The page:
Back from Las Vegas jet lagged. The three hours time difference feels like three weeks. My clock says 6:15 a.m., my usual waking time, but my body thinks it’s 3:15 a.m. Or maybe it’s not my body but family that pulls me back to bed.
For the last four days my family has spent nearly all of our waking hours together, drawn to Vegas for the unveiling of my Aunt Anita’s tombstone. Contingents from New York, Washington, Florida, California, Maryland are present. We have greeted each other with tight hugs and firm kisses, and when we stand at the gravesite, shoulder to shoulder, we pass tissues and reach for each other’s hands. We remember, together.
Always I am struck by the unbreakable bonds of familial DNA. Our daily lives do not intersect — we live too many hundreds and thousands of miles from each other — and yet we know each other well. And because there are no warring camps among us, our reunion, though bittersweet, is sweet.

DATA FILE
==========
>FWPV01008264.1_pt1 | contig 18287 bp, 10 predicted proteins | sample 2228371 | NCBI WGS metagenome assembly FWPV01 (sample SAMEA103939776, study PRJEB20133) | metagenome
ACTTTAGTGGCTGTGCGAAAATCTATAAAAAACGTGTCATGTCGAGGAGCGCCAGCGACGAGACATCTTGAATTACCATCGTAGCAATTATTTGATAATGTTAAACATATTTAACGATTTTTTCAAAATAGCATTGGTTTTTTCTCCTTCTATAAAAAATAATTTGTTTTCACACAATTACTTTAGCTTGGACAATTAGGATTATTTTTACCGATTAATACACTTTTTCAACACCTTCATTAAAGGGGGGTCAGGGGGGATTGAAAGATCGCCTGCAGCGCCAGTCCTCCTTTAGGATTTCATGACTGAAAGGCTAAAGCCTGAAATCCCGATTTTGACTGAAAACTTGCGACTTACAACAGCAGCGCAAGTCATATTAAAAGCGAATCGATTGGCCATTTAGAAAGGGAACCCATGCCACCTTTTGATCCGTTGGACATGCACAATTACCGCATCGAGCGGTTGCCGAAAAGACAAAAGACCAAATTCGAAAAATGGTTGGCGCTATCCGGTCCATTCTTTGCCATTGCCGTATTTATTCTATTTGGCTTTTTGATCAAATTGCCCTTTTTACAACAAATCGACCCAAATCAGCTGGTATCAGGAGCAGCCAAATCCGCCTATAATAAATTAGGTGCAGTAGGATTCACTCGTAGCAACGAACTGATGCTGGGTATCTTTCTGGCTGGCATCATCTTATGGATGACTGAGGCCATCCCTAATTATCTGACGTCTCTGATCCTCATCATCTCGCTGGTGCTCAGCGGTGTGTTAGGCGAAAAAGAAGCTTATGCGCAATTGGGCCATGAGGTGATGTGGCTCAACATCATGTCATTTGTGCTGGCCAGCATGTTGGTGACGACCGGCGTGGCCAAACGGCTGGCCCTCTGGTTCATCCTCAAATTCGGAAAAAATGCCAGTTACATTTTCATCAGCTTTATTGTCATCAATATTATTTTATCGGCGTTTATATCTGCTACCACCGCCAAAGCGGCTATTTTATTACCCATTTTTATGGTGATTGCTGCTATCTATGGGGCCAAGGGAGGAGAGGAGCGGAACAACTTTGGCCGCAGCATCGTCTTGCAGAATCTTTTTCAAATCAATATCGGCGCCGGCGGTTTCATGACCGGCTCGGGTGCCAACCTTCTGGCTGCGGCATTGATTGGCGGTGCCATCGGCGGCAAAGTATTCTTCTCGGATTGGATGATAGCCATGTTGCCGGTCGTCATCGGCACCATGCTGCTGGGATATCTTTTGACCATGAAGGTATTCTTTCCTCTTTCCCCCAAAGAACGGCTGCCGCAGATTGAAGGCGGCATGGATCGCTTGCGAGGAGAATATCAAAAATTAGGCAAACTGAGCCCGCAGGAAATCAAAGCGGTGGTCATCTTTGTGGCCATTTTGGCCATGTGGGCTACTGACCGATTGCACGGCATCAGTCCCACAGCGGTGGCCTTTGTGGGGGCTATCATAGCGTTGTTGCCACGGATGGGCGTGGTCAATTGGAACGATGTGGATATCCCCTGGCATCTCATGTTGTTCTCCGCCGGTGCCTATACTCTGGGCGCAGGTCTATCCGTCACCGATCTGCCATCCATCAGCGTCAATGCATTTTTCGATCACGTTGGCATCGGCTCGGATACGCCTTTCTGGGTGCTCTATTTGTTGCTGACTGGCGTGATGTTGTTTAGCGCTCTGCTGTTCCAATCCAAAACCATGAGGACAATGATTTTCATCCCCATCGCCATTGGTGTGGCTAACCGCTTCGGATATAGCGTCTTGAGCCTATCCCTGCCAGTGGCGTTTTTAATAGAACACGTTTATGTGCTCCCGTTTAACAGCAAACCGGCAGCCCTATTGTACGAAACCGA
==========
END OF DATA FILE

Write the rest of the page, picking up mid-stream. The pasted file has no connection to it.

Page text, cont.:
We catch up, share Aunt Anita tales and form new memories. We vow to stay in touch, knowing we likely won’t. But when we meet next it will not have mattered. We’ll fall into conversation, share smiles. The hugs will be tight, the kisses firm. We will be together again.
(More of Aunt Anita and the remarks I wrote for her funeral.)